The Living End
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The Living End

3.76 of 5 stars 3.76  ·  rating details  ·  182 ratings  ·  21 reviews
One Last Goodbye. One Last Adventure.

Pearly Laurel is devastated by the death of her beloved husband of thirty-five years. The two had always said they couldn’t live without one another, and Pearly has no desire to even try.

Then, in the midst of her grief, Pearly finds a tattered list in Joey’s pocket, entitled, “While I Live, I Want to….” His ultimate to-do list sends he...more
ebook, 320 pages
Published June 16th 2010 by WaterBrook Press (first published October 21st 2003)
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(showing 1-30 of 323)
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I'm fortunate that I've never experienced heart-rendering grief, the kind that the books say make you feel like you've been torn in two. I grieved when I lost my mother, and to a lesser extent when I lost my grandparents, but the reality is that we know it is likely we'll lose those people; I wasn't living with them or seeing them daily when they died, and the fact of the matter is, my life is little changed by their death. I'm sure that losing my husband will be a different story. The Living En...more
Marika Gillis
Jun 25, 2009 Marika Gillis rated it 2 of 5 stars  ·  review of another edition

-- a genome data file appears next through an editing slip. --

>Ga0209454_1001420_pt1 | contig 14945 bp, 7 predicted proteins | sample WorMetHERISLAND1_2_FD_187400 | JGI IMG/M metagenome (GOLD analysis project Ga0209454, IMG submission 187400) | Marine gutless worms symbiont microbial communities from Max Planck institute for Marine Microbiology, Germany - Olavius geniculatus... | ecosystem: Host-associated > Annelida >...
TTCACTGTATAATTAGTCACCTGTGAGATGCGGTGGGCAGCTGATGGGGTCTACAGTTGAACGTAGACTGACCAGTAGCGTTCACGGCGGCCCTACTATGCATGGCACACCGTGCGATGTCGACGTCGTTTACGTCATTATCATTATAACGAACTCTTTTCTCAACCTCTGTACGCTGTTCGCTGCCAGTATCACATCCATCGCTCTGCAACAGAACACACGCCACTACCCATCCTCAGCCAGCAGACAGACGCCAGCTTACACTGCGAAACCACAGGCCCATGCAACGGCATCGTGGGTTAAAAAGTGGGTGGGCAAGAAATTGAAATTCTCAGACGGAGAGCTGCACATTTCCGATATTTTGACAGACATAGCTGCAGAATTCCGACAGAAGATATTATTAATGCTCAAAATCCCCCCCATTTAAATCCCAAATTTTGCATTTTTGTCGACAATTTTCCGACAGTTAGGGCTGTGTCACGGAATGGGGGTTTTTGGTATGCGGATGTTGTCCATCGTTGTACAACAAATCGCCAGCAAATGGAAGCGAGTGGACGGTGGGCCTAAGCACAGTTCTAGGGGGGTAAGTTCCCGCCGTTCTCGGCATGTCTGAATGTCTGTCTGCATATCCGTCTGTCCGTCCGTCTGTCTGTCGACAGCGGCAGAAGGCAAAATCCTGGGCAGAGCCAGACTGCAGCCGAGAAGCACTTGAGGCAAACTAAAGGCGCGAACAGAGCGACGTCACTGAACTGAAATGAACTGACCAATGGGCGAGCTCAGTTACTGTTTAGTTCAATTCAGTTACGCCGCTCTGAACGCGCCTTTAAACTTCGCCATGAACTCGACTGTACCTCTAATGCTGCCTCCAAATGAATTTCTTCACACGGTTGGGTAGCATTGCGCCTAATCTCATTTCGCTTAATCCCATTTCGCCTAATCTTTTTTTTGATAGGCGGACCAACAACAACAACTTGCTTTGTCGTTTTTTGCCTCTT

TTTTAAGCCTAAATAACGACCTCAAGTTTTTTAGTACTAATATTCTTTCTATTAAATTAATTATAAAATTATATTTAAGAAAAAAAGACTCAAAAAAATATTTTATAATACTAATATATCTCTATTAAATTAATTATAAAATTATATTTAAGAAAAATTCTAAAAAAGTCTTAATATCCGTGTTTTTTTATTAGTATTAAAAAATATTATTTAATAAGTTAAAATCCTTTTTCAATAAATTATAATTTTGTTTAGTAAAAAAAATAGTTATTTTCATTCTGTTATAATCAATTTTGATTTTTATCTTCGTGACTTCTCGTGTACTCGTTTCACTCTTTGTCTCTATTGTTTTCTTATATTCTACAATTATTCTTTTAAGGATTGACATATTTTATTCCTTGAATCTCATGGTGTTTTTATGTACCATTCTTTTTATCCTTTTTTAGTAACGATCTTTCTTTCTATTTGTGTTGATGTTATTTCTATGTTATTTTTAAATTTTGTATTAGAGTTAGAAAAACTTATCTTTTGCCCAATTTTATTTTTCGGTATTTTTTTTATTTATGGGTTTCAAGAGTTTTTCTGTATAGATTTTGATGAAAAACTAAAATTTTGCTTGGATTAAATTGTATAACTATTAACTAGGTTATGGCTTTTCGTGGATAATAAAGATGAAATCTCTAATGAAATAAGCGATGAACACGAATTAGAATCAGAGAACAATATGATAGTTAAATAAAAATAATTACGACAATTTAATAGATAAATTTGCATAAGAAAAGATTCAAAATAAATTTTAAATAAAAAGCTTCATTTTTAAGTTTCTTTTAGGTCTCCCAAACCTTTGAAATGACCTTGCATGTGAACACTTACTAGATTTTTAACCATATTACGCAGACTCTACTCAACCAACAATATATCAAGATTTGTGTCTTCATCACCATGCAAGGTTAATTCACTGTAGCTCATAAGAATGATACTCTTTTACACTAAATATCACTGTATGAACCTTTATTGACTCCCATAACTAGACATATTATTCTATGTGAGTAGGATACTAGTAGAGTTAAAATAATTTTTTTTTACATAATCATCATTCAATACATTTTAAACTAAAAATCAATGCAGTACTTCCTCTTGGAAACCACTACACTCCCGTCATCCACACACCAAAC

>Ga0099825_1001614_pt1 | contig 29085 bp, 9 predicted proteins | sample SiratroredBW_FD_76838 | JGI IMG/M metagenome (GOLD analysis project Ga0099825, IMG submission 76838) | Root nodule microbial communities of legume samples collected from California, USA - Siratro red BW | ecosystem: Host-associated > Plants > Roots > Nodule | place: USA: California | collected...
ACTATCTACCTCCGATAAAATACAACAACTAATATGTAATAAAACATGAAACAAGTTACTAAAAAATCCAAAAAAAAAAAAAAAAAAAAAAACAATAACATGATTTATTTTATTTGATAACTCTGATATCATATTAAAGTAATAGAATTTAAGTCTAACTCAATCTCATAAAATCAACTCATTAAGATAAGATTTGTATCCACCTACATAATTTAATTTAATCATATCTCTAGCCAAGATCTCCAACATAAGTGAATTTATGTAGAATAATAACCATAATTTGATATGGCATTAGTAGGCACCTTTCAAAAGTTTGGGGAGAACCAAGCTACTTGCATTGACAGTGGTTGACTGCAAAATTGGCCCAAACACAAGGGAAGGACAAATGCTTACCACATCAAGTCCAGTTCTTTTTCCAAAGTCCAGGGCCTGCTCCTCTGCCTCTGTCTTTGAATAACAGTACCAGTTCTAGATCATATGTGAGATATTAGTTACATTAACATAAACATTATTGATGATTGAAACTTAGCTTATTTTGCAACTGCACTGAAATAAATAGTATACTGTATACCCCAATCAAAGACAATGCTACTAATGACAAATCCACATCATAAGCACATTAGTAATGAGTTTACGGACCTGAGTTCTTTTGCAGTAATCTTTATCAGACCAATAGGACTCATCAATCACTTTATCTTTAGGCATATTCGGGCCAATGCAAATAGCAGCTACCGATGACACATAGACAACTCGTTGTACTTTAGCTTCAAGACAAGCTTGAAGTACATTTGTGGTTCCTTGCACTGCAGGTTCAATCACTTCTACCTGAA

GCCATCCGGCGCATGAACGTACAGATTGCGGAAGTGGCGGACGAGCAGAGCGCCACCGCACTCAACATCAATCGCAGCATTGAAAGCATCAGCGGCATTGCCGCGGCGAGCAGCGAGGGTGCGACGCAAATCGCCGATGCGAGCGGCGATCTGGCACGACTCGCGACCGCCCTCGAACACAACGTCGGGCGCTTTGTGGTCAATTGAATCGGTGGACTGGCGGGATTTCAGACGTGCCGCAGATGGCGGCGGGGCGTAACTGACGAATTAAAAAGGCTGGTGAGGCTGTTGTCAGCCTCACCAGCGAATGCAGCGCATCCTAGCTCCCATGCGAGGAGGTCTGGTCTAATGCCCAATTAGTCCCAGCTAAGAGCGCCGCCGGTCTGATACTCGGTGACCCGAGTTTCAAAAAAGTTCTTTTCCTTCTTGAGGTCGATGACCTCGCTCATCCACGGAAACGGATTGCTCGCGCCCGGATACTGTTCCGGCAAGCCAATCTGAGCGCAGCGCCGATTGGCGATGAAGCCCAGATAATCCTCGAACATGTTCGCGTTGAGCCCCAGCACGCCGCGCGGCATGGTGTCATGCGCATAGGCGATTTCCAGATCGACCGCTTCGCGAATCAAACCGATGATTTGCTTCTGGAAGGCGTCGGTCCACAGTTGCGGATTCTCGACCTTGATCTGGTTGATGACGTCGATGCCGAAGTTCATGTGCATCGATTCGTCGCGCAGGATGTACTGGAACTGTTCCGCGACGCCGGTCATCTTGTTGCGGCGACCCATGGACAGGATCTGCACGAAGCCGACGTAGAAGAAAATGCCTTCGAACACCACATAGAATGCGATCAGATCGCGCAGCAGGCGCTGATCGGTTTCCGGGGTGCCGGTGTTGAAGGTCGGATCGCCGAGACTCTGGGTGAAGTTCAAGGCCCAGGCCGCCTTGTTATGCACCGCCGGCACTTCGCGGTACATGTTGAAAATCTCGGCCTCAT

Recommended to Marika by: Regina
Shelves: fiction
Devastated by her husband, Joey’s, unexpected stroke (and subsequent death) while lunching at Golden Corral, Pearly Laurel sinks into a severe depression. Immersed in her sadness, she decides to complete Joey’s to-do list of unfinished plans for his life. And, when completed, makes plans to finish her own life. In her quest to complete her husband’s list, Pearly (among other things) goes whale watching in Alaska, walks the Appalachian Trail, and takes guitar lessons, all while reflecting on her...more
I really liked the story line of the book, but I didn't like the religion hidden all through it. If I wanted to read a book about God then, I would have picked up the bible. This book does have a good story, and the religion starts off really slow, so I didn't notice it too much. By the time you are annoyed with the religious context you have to finish the damn book just to see how it ends and you are stuck reading a bible. Maybe that was the purpose, but I wasn't a fan.